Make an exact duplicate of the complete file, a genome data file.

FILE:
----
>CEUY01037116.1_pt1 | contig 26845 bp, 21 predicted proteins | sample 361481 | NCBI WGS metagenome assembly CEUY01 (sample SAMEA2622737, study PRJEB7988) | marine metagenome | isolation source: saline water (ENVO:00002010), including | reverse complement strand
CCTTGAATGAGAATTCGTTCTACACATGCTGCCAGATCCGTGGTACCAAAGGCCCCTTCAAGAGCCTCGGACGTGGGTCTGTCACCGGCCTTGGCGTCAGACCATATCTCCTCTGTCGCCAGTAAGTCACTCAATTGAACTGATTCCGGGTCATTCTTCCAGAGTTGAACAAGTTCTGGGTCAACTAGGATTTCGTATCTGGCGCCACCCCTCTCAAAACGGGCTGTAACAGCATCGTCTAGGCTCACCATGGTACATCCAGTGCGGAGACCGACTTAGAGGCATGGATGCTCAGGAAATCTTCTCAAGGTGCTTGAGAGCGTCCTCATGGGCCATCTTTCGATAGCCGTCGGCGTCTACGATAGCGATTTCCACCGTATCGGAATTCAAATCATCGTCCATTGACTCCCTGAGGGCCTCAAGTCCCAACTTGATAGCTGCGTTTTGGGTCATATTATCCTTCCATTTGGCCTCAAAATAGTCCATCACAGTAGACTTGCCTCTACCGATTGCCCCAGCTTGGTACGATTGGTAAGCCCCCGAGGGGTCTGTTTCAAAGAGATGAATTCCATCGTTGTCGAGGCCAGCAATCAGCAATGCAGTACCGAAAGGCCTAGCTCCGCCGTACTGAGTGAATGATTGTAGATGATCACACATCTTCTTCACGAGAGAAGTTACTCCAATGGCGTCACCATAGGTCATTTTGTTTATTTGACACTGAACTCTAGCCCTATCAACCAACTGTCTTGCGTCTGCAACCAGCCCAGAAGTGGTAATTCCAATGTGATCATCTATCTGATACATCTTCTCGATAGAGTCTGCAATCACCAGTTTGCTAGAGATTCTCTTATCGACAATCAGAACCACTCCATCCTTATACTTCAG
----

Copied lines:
>CEUY01037116.1_pt1 | contig 26845 bp, 21 predicted proteins | sample 361481 | NCBI WGS metagenome assembly CEUY01 (sample SAMEA2622737, study PRJEB7988) | marine metagenome | isolation source: saline water (ENVO:00002010), including | reverse complement strand
CCTTGAATGAGAATTCGTTCTACACATGCTGCCAGATCCGTGGTACCAAAGGCCCCTTCAAGAGCCTCGGACGTGGGTCTGTCACCGGCCTTGGCGTCAGACCATATCTCCTCTGTCGCCAGTAAGTCACTCAATTGAACTGATTCCGGGTCATTCTTCCAGAGTTGAACAAGTTCTGGGTCAACTAGGATTTCGTATCTGGCGCCACCCCTCTCAAAACGGGCTGTAACAGCATCGTCTAGGCTCACCATGGTACATCCAGTGCGGAGACCGACTTAGAGGCATGGATGCTCAGGAAATCTTCTCAAGGTGCTTGAGAGCGTCCTCATGGGCCATCTTTCGATAGCCGTCGGCGTCTACGATAGCGATTTCCACCGTATCGGAATTCAAATCATCGTCCATTGACTCCCTGAGGGCCTCAAGTCCCAACTTGATAGCTGCGTTTTGGGTCATATTATCCTTCCATTTGGCCTCAAAATAGTCCATCACAGTAGACTTGCCTCTACCGATTGCCCCAGCTTGGTACGATTGGTAAGCCCCCGAGGGGTCTGTTTCAAAGAGATGAATTCCATCGTTGTCGAGGCCAGCAATCAGCAATGCAGTACCGAAAGGCCTAGCTCCGCCGTACTGAGTGAATGATTGTAGATGATCACACATCTTCTTCACGAGAGAAGTTACTCCAATGGCGTCACCATAGGTCATTTTGTTTATTTGACACTGAACTCTAGCCCTATCAACCAACTGTCTTGCGTCTGCAACCAGCCCAGAAGTGGTAATTCCAATGTGATCATCTATCTGATACATCTTCTCGATAGAGTCTGCAATCACCAGTTTGCTAGAGATTCTCTTATCGACAATCAGAACCACTCCATCCTTATACTTCAG